We desperately wanted a 4th babe & I conceived my first 3 super fast. I had a work up after years of trying because I was concerned that my infertility could indicate a medical condition. We paid for the work up out of pocket because WI does not mandate infertility coverage. It was nearly 10k just for the work up and that was 10 years ago. We never did get answers & I didn't opt for infertility treatments beyond clomid. Encourage her to consider becoming insured first.
  6. Hound dog

    Hound dog Nana's are Beautiful

    Pregnant 5 times and have 3 kids. This was with a very active form of the disorder. (I was very grateful for menopause, if they're present now I don't know about them since I no longer ovulate)

    Yes, you can get pregnant with this condition. Does it mean everyone will? No. Each person is unique. But I've known a rather large volume of women with this disorder who have had multiple children regardless.

    BC pills didn't work with mine as far as treatment. Nothing did. But then I'm sort of odd when it comes to such things. BC didn't help me not conceive either. lol Like I said, only thing worked for mine was menopause.....and unlike most females, I was thrilled when it finally arrived.
  7. SomewhereOutThere

    SomewhereOutThere Well-Known Member

    Thanks, all. I will talk to her. I will tell her about the exchange and the infertility treatment. She doesn't really understand the exchange. She thinks she doesn't qualify.

    I think the plan is to get married if she gets pregnant and then she can share SO's insurance.
  8. susiestar

    susiestar Roll With It

    I have PCOS, or did. I don't have any of those parts anymore, thankfully. I was told at 19 that between very low hormone levels, polycycstic ovaries and some other problem I cannot remember the name of, plus a badly tilted/out of place uterus, I would not be capable of getting or staying pregnant. The doctor speculated that I probably would lose any child I might conceive and in his mind birth control would be a waste of my money and if I was his kid he would suggest condoms to prevent disease but babies were not a concern. Well, he was an idiot.

    I have 3 kids, and I lost one at 9 weeks. The first two we think the pill gave me enough of a hormone boost to get pregnant. Triphasil (spelled wrong probably) was the one I was on and the docs swore that it was the best choice. I had been taking medications daily for years and took them at the same time exactly by an alarm every day. No missed doses, no medications that would interfere, and both kids are adults now. I didn't go into labor right, but other than that had no problems with the pregnancy other than normal ones and migraines, which I always had. The tilted uterus made labor take longer, and my cervix needed medications to go into labor (the one to start labor is the one that I needed) and that was with all 3. each time they wanted to do a c section and I refused though I don't fully understand why. I just felt that as long as the baby was okay (and they did the internal scalp monitor with all 3) then it was going to be the regular way unless I passed out. It was some gut instinct feeling that I listened to thought I really don't know why my body was telling me that.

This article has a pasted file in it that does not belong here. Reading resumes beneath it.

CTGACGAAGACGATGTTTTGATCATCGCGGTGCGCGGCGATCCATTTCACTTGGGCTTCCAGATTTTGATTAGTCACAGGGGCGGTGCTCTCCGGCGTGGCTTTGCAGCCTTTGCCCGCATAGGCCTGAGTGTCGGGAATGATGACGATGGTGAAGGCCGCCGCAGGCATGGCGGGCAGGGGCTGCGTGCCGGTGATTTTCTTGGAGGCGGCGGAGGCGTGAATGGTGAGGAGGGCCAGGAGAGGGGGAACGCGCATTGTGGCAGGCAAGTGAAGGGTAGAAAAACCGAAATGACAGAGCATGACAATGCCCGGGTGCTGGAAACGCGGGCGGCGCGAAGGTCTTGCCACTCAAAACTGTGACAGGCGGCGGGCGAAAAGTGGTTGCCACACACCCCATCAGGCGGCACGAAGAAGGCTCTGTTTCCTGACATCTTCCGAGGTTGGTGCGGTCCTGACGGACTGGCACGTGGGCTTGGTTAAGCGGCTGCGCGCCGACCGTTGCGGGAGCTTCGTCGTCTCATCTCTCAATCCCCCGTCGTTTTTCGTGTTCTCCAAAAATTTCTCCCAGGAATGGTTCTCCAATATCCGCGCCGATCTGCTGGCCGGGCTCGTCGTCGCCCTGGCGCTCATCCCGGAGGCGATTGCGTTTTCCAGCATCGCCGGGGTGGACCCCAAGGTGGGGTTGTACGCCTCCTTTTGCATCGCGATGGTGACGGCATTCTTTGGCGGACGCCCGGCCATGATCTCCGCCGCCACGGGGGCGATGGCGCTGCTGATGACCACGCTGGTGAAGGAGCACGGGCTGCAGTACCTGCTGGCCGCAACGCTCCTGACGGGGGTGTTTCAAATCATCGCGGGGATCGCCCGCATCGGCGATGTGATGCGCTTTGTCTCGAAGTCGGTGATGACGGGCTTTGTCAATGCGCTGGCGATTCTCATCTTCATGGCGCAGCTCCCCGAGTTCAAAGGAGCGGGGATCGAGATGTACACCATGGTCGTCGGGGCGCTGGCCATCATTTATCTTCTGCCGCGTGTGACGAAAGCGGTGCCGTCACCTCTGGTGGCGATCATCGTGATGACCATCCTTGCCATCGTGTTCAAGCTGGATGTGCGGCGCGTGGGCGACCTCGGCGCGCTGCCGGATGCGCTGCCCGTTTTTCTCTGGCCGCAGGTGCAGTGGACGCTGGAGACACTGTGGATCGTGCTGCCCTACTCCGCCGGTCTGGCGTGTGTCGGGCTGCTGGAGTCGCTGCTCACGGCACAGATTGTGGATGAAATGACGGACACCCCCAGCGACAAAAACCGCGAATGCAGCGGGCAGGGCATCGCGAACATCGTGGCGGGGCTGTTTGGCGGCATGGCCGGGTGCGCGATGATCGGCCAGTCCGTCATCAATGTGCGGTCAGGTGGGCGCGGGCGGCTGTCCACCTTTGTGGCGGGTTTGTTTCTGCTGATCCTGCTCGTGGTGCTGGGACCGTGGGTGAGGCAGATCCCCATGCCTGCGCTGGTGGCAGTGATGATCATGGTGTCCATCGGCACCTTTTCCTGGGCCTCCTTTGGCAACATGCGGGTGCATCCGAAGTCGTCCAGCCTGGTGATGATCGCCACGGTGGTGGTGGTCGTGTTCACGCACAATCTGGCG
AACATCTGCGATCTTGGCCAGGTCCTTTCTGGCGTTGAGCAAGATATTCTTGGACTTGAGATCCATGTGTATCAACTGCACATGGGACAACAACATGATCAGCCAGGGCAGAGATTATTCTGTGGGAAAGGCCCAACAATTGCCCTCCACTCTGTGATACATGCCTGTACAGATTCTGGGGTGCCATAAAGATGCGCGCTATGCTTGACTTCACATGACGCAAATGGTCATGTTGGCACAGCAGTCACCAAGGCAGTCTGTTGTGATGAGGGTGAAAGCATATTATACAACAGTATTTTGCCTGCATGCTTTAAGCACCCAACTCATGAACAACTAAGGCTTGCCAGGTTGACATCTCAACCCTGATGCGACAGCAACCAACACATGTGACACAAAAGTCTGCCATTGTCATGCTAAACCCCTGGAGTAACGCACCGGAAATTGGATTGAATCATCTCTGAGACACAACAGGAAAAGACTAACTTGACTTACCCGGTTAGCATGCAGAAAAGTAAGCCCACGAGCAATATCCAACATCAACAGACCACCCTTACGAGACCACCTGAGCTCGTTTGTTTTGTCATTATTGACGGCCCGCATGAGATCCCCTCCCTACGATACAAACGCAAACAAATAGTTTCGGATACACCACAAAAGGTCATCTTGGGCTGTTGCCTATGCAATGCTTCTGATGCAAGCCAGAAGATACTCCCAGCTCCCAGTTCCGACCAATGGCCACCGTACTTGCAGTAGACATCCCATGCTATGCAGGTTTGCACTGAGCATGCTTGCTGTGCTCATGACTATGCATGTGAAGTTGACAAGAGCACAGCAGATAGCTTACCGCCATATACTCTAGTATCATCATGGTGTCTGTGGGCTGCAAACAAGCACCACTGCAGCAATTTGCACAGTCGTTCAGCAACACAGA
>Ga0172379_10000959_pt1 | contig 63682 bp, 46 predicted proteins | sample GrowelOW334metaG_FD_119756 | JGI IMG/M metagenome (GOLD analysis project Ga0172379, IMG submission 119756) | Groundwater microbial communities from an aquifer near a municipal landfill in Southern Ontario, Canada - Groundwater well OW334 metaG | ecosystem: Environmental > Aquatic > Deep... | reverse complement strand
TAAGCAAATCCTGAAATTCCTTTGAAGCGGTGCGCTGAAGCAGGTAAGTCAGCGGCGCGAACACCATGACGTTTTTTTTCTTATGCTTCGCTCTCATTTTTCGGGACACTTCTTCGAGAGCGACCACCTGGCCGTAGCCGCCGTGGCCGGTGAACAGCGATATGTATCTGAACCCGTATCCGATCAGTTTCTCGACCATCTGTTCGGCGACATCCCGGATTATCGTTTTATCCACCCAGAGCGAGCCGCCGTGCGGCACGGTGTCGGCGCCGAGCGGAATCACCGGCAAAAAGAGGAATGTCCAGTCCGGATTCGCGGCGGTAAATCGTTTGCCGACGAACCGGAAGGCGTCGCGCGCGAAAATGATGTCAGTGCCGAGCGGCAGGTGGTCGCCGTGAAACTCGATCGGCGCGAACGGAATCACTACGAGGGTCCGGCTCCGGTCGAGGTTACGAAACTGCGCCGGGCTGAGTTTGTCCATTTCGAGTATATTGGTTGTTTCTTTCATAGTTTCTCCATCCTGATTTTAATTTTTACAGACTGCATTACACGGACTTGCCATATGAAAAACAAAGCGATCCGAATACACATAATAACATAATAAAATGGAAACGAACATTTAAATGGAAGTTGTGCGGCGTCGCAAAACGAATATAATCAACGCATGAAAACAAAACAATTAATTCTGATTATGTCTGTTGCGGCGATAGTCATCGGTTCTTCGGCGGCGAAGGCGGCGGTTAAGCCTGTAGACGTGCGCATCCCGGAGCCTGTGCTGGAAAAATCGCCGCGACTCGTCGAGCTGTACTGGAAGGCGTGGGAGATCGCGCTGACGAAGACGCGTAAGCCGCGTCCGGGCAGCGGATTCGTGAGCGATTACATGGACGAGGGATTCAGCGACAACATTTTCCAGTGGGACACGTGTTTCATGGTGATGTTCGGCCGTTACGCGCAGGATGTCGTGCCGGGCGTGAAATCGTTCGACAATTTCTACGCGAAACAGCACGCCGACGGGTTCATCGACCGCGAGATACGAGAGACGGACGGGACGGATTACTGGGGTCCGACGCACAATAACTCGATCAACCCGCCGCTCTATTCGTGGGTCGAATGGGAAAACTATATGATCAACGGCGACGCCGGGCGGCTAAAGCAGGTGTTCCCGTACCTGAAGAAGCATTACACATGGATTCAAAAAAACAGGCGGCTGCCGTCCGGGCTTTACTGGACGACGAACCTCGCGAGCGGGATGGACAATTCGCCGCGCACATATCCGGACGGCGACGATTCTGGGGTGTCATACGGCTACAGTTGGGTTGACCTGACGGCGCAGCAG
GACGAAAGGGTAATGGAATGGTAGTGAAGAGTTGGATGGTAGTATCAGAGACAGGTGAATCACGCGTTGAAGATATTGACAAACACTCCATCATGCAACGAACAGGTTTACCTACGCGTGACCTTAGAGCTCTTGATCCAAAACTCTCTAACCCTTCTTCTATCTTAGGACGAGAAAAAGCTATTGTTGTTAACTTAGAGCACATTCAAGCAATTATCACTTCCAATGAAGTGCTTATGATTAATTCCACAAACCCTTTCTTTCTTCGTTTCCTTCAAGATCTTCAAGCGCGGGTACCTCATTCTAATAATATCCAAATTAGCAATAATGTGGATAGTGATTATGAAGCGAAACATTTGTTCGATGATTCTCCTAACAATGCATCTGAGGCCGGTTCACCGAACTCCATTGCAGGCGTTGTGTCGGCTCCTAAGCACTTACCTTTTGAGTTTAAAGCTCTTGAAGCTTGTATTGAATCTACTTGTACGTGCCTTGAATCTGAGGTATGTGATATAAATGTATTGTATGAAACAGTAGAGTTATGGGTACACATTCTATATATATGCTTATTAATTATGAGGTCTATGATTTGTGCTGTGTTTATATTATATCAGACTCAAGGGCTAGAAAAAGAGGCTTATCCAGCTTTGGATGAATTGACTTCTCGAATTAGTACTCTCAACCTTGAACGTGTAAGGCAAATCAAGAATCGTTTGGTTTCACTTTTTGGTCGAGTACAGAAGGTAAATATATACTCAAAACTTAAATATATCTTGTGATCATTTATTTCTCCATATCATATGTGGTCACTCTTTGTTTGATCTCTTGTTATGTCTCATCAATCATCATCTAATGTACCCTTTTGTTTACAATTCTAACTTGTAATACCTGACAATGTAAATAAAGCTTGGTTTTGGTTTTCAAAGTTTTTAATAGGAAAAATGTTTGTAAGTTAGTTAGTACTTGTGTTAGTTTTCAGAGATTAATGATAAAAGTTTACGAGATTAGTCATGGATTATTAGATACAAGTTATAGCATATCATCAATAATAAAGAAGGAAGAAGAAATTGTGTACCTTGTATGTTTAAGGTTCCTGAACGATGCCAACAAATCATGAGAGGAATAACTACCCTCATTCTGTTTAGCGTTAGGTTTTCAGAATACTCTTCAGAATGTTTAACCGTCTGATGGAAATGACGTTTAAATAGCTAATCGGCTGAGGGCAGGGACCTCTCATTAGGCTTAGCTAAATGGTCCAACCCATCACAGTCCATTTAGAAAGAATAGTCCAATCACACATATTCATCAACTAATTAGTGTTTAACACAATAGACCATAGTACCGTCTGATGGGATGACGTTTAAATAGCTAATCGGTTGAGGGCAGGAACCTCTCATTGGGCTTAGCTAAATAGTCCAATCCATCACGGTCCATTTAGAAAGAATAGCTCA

Later I did some research and iwth the help of the doctor who handled the high risk preg with thank you (my age and other medical things including the way my migraines reacted to that pregnancy made it high risk, and then I had heart problems about 4 mos in that were related to being pregnant) said that some research was showing that the very low dose birth control was actually working like a fertility drug for some women who had wacky hormone levels like me. It gave enough of a consistent boost, even when taken with the week of no hormones that the triphasil had at that time), to make you ovulate regularly and get pregnant. He only knew because he knew a researcher working on a drug study on triphasil and had talked Occupational Therapist (OT) him at a conference. I do not know if this is commonly known, but this doctor was amazing and truly on top of his game. He was one of the best ob/gyn docs I have known and both of them truly respect women and know that men could NEVER handle any of what we do.

    PCOS can make it hard to get preg, but I know lots of moms with PCOS who have kids. She needs to get checked ASAP because damage could be fixable if she finds it early. If nothing else, maybe the health dept could help. Here at least to a certain income level that is pretty generous, the state will give women health care for the pill and basic gyn exams. You apply through the Dept of Health and Human Services rather than the county health dept. But the county also has a program that will help and so does the free clinic. So she may need to call around but she can get a basic exam and some guidelines on what might help if she looks around and makes some calls/fills out some forms.
  9. scent of cedar

    scent of cedar New Member

    difficult child has PCO. She was told it would be really hard for her to become pregnant, but she has four healthy children. difficult child was prescribed Metformin, too. It was wonderful for her. SO THEY STOPPED PRESCRIBING IT.

    Go figure.

    Another thing that helped her was a spironolactone, a potassium-sparing diuretic.

    difficult child also had growths associated with the PCO on her bladder and intestines. These were removed. Then, she had a hysterectomy. All this in an attempt to cope with hormonal influxes and imbalances...and nothing has been able to help her. She also has benign growths on her thyroid.

    It's been so tough, for her.